U.S. targets ‘bad actors,’ levying sanctions against Iran and rallying leaders against Russia

Iranian President Ebrahim Raisi holding up a photo of another man while speaking at the U.N.
Iranian President Ebrahim Raisi shows a photo of slain Iranian Gen. Qassem Soleimani as he addresses the 77th session of the United Nations General Assembly at U.N. headquarters Wednesday.
(Mary Altaffer / Associated Press)

Signaling that the Russian war in Ukraine has triggered an existential crisis for the United Nations, several of its key members on Thursday harshly denounced Moscow’s actions, but failed to take new steps to stop the bloodshed and food, energy and humanitarian crises unleashed worldwide.

And in a separate action, the Biden administration imposed economic sanctions Thursday on Iran’s notorious “morality police” in response to the death of a young woman in their custody. The unusual move by the U.S. — sanctions typically target military and political entities, not social-control bodies in Iran — came a day after Iranian President Ebrahim Raisi addressed the U.N. General Assembly.

Raisi sought to deflect international outrage amid widespread street protests in Iran over the death of Mahsa Amini, an Iranian Kurd who was reportedly arrested because her government-obliged headscarf failed to completely cover her hair. Raisi refused to acknowledge any wrongdoing, citing instead the human rights abuses of the U.S. and other Western countries.

A crowd of protesters, one holding a photo of a woman with the words "Remembering Mahsa (Zhina) Amini."
People protest Wednesday against Iranian President Ebrahim Raisi outside the United Nations in New York City over the death of Mahsa Amini. The 22-year-old Kurdish Iranian woman died last week in the custody of the morality police after allegedly allowing some of her hair to show.
(Stephanie Keith / Getty Images)

Iran’s morality police are men who enforce dress codes and other restrictions on women and broader society. The new U.S. sanctions include some law enforcement figures in response to Iran’s crackdown on the protests over Amini’s death — repression that has killed several more people.

“The Iranian government needs to end its systemic persecution of women and allow peaceful protest,” U.S. Secretary of State Antony J. Blinken said. “The United States will continue to voice our support for human rights in Iran and hold those who violate them to account.”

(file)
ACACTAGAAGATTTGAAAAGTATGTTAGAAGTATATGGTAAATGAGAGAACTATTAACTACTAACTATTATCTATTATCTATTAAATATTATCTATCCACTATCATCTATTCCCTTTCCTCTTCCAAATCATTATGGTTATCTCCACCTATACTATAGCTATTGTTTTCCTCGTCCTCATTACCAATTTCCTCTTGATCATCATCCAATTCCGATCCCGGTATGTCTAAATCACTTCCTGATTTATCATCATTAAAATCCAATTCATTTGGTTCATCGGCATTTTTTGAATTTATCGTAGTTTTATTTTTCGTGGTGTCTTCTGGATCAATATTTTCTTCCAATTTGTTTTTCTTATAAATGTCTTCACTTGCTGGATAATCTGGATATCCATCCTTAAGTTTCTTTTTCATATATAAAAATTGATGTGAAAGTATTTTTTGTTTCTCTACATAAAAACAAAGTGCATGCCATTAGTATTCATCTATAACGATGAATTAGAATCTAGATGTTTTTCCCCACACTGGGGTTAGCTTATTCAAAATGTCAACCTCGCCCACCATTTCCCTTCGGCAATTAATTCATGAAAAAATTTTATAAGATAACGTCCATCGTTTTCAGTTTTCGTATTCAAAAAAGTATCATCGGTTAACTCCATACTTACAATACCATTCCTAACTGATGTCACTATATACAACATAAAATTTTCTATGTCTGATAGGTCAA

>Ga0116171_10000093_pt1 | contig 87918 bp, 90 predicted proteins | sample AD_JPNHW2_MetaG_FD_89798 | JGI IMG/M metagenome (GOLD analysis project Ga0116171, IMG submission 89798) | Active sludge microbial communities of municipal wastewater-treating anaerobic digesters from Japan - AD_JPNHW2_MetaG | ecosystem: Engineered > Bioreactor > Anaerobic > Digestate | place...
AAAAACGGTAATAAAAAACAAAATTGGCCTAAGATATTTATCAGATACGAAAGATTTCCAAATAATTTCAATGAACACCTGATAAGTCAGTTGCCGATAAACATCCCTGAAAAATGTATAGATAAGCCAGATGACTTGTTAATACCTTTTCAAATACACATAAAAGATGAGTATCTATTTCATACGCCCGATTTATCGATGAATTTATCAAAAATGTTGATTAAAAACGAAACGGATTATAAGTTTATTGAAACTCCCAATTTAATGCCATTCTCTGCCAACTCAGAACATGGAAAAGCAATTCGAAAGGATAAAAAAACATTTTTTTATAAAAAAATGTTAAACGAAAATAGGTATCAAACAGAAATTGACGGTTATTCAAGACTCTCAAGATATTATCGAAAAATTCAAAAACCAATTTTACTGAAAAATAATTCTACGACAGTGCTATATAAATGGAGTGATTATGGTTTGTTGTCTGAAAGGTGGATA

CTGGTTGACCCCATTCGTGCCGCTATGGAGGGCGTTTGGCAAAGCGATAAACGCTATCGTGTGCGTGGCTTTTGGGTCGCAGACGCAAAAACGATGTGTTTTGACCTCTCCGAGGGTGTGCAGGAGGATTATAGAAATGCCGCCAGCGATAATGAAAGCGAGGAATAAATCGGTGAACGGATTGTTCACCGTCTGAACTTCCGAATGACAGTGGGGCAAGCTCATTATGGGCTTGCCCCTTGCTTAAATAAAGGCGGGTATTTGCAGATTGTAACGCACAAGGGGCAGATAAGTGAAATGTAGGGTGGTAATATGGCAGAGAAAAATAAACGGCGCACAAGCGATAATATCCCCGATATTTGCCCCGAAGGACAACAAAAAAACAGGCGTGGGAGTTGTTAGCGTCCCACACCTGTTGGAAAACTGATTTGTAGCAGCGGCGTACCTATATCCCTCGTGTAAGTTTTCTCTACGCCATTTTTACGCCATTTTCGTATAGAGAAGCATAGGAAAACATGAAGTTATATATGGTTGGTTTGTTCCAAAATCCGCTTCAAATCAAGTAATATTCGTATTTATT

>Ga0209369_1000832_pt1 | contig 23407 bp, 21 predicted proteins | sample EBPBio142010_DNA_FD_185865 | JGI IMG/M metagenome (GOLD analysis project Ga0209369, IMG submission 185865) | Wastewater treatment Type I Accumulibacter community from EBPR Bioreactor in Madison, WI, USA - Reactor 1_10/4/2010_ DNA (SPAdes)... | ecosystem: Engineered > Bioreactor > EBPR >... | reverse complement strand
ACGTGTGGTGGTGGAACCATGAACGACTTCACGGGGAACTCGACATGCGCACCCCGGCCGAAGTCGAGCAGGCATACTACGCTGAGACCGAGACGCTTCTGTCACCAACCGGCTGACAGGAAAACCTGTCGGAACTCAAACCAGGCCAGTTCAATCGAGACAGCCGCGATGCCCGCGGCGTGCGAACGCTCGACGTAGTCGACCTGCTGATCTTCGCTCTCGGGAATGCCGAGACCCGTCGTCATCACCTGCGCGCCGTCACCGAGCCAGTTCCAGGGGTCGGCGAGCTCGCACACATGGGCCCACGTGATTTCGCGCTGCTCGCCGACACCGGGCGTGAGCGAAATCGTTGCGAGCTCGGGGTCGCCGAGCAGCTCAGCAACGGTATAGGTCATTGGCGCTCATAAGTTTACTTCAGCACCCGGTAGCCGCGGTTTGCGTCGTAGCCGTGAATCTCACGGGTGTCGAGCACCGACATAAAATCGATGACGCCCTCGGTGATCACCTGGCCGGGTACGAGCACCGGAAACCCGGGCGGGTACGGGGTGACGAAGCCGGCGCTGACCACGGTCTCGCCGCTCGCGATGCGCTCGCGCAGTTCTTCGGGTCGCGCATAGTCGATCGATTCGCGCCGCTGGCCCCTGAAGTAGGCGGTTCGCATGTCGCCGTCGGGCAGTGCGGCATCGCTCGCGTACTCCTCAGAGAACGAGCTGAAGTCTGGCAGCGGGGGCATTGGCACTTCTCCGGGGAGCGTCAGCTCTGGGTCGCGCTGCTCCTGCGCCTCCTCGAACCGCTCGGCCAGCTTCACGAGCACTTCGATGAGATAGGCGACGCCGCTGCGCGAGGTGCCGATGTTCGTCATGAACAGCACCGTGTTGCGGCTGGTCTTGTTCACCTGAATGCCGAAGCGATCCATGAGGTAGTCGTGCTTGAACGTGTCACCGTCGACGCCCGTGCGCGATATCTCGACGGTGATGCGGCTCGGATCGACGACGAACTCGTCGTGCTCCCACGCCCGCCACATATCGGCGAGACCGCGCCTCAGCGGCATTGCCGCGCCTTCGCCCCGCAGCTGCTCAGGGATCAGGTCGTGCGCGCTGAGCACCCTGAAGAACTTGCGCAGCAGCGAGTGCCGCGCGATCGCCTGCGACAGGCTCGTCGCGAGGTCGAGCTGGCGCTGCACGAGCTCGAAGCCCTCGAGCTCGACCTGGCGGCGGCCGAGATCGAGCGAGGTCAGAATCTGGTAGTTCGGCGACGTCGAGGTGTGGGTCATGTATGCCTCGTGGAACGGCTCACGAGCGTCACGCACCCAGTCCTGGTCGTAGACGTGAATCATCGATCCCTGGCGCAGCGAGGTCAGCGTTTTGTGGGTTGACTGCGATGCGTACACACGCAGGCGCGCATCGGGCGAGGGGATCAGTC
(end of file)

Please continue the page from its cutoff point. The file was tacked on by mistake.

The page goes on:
Accountability, whether for Iran over punishment of dissent or for Russia over alleged atrocities in Ukraine, was front and center at this week’s annual U.N. General Assembly as participants discussed a world mired in seemingly insurmountable troubles.

With leaders from around the world convening in New York, delegates used an extraordinary meeting of the United Nations Security Council, the U.N.’s governing body, to chastise Russian President Vladimir Putin for breaking key international rules — those at the foundation of the U.N. — in his ruthless assault on Ukraine.

Workers lifting a dirt-covered body from a hole in the ground.
Workers exhume the body of a civilian last week near the recently recaptured city of Izium, Ukraine, where a mass burial site with hundreds of graves was discovered. Witnesses and a Ukrainian investigator said some of the dead had been shot and others had been killed by Russian artillery fire, mines or airstrikes.
(Evgeniy Maloletka / Associated Press)

Russia “is violating the very rules this body was created for,” said the foreign minister of Lithuania, Gabrielius Landsbergis, in one of a catalogue of speeches delivered by the council’s 15 members and Ukraine.

In a show of support for Ukraine, Landsbergis wore a blue-and-yellow wristband — the colors of its flag — with his dark suit.

“The very international order that we have gathered here to uphold is being shredded before our eyes,” Blinken said. “We cannot — we will not — allow President Putin to get away with it.”

Yet if the U.N. is seen as increasingly ineffective, it is unclear how world leaders should confront multinational challenges.

Thursday’s General Assembly session was convened to discuss peace and security in Ukraine and the issues of impunity and accountability. For most delegations, that meant holding Russia accountable for invading Ukraine and allegedly committing atrocities in numerous Ukrainian towns and regions.

Moscow’s representative, however, said Ukraine had enjoyed impunity and should be blamed.